Thursday, August 15, 2019

Go Ask Alice (about Wonderland)

Oxford, England may have recently gone crazy for Harry Potter, but another literary figure connected with this charming college town has a much longer pedigree. It was back in 1865 that an Oxford mathematician named Charles Lutwidge Dodgson published, under the pseudonym Lewis Carroll, a small book called Alice’s Adventures in Wonderland. The story of a little girl named Alice who slips down a rabbit-hole and meets a number of outlandish creatures (a caterpillar smoking a hookah, a totally mad Hatter, the dangerous Queen of Hearts) evolved out of the tales he told three little girls as they rowed up the River Isis from Oxford to the village of Godstow, five miles away. The girls were the daughters of Henry Liddell, dean of Oxford’s Christ Church College. (There were ten little Liddells in all, of whom ten-year-old Alice was the fourth.) After the boat trip, Alice begged Dodgson to write down the marvelous yarn he’d spun, He borrowed her name for his heroine, and dedicated the published book to her.

Today Dodgson and Alice Liddell are honored by Christ Church College with a special stained glass “Alice window.” It can be found high on the wall of the formal dining hall that was once the seat of Parliament during England’s seventeenth-century Civil War. At the center of one panel is a portrait of the actual Alice. Surprise! Instead of  the long, straggly blonde hair of Tenniel’s famous illustrations, she wears a neat brown bob. Other panels include memorable images of familiar “Alice” characters. One is the White Rabbit, clutching his pocket watch. Legend has it that this rabbit, forever anxious about being on time for some very important date, is Dodgson’s comic portrait of Alice’s own father, who was known to be continually checking his timepiece. .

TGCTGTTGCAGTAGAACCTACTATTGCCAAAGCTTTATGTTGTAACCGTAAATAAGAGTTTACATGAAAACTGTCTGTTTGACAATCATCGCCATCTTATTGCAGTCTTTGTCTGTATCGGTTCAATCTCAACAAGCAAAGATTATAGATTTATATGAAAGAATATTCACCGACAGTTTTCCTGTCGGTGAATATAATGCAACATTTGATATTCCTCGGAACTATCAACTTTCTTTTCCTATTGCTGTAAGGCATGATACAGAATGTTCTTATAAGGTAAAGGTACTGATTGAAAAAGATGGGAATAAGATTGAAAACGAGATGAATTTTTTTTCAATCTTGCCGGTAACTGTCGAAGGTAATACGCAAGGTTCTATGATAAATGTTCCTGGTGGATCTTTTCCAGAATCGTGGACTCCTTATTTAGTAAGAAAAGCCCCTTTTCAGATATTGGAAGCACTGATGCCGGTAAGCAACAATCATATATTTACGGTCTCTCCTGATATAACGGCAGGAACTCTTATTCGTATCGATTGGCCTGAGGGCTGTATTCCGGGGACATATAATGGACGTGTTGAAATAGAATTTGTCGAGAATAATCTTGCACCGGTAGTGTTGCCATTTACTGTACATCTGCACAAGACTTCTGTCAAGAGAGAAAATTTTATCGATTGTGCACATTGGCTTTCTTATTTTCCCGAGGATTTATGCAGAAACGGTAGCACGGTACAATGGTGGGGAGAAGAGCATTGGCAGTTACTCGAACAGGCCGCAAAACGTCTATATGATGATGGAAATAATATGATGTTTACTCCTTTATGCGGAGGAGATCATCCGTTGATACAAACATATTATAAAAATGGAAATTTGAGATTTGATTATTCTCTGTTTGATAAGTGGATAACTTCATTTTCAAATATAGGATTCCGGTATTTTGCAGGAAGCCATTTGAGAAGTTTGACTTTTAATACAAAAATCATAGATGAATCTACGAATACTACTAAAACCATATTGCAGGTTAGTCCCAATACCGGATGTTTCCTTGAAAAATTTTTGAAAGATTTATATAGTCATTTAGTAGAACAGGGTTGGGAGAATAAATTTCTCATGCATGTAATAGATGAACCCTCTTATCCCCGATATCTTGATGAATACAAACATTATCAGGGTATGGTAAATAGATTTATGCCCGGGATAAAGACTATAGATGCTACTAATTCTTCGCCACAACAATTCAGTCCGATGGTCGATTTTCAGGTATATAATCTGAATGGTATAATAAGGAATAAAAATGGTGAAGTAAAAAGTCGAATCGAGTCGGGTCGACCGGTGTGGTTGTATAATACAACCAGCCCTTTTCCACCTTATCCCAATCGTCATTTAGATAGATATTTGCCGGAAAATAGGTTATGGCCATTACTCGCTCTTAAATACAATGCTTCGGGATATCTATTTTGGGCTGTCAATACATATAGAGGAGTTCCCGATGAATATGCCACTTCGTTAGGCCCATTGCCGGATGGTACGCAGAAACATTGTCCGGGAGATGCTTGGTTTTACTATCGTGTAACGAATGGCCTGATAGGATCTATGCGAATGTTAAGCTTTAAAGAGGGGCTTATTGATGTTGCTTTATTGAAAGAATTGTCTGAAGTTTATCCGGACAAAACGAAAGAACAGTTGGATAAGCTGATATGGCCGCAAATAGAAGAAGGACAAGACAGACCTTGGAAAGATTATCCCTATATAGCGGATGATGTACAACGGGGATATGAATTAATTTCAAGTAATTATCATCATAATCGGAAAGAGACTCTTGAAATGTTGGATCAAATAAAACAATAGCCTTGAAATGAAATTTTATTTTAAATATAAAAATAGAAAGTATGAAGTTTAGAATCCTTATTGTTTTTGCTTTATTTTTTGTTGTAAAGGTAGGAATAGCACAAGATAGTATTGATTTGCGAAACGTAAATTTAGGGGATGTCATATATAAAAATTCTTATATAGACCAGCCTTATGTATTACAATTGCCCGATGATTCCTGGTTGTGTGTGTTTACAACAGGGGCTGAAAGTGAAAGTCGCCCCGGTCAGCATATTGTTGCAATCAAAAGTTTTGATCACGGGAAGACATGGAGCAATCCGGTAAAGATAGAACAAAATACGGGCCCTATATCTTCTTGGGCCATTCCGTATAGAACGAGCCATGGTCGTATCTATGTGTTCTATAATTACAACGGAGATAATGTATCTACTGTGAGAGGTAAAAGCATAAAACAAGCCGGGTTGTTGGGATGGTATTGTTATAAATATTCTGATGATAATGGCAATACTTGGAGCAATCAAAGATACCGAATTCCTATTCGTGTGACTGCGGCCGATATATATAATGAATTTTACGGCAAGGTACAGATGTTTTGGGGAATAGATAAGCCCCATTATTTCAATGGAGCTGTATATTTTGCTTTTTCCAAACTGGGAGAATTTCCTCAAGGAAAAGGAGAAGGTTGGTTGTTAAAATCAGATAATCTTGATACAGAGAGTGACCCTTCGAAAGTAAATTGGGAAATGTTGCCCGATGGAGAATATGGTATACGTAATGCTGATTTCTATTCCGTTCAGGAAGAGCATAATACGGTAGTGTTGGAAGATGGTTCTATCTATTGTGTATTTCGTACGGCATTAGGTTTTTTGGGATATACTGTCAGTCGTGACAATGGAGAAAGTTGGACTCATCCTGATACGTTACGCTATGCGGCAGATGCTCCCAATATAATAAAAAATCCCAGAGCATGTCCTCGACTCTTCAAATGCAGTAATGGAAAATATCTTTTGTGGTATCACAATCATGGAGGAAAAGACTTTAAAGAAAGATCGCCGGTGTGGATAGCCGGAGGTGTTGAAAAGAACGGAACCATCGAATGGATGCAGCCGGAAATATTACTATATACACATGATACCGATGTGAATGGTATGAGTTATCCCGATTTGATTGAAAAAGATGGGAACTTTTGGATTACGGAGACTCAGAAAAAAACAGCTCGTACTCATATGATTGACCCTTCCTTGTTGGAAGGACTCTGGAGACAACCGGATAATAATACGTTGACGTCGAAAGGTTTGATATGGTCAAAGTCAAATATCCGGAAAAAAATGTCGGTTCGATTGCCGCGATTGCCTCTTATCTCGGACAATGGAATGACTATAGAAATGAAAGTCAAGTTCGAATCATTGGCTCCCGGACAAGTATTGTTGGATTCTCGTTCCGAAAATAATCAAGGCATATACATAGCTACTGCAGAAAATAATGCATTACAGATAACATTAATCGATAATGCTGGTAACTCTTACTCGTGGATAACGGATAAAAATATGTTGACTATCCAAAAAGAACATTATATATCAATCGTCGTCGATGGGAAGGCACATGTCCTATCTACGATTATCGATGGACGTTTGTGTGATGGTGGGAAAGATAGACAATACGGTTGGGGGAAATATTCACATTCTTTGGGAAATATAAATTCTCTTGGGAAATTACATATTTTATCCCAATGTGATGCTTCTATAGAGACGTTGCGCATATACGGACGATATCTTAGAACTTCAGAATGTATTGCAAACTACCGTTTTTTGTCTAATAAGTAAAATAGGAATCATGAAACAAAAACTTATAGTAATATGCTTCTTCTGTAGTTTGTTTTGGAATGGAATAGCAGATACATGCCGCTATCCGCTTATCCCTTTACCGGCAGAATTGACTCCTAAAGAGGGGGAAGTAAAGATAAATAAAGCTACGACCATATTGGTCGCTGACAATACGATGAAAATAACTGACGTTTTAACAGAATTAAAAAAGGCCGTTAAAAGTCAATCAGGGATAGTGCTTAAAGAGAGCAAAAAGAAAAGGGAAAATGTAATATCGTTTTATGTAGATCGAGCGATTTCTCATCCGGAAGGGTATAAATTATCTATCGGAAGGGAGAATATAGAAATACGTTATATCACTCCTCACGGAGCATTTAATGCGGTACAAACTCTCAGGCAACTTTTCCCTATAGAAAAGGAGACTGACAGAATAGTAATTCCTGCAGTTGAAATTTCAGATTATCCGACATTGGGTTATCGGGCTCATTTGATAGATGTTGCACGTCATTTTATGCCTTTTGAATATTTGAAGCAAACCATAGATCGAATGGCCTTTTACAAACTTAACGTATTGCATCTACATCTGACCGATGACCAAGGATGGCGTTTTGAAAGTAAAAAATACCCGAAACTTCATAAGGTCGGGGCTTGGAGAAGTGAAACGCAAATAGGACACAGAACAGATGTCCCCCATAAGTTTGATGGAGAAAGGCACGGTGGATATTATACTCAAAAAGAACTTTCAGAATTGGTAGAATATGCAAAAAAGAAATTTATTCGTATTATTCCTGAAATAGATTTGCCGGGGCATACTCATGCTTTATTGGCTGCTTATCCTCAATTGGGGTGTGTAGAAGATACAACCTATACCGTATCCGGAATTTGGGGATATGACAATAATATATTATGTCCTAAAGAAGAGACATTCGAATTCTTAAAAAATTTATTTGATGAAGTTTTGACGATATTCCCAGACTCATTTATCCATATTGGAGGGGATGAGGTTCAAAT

There’s one more Oxford place that provides a link to Alice in Wonderland. The venerable Oxford Museum of Natural History, founded in the Victorian era, contains the world’s best-preserved remains of the long-extinct dodo. There’s not much to see, merely the head and foot of a single bird. But the museum also displays a 1651 painting of a dodo by a Flemish artist, and it’s probable that Dodgson, a frequent museum visitor, used this as the basis for his  wonderland dodo. Today display cases honor Alice as well as the dodo, showing off a taxidermied dormouse and even providing a stuffed white rabbit with his own tiny pocket watch.

It goes without saying that Hollywood has always loved the Alice stories. Back in 1933, Paramount Pictures introduced an elaborate black & white version, featuring such stars as Gary Cooper as the White Knight, Edna May Oliver as the Red Queen, Cary Grant as the Mock Turtle, and W.C. Fields as Humpty-Dumpty. Disney’s inevitable animated version, from 1951, of course favored the sweet over the scary side of the story, emphasizing how it takes place (in the words of one of the film’s songs) all on a golden afternoon.  In 2010, director Tim Burton took the opposite tack. Updating Alice into a nineteen-year-old (Mia Wasikowska) on the brink of marriage to a dunce of a nobleman, he returns her to a phantasmagoric 3-D Wonderland where she must join forces with an outrageous Mad Hatter (Johnny Depp) to defeat the villainous Red Queen (an eye-popping Helena Bonham Carter)and her Jabberwocky, thus returning the White Queen (Anne Hathaway) to her throne.  I admit I’ve only seen the trailer for this film, but that was enough to steer me away from Burton’s hectic, exhausting take on what Lewis Carroll wrought on a golden afternoon in Oxfordshire. 

Alice is in the top left panel

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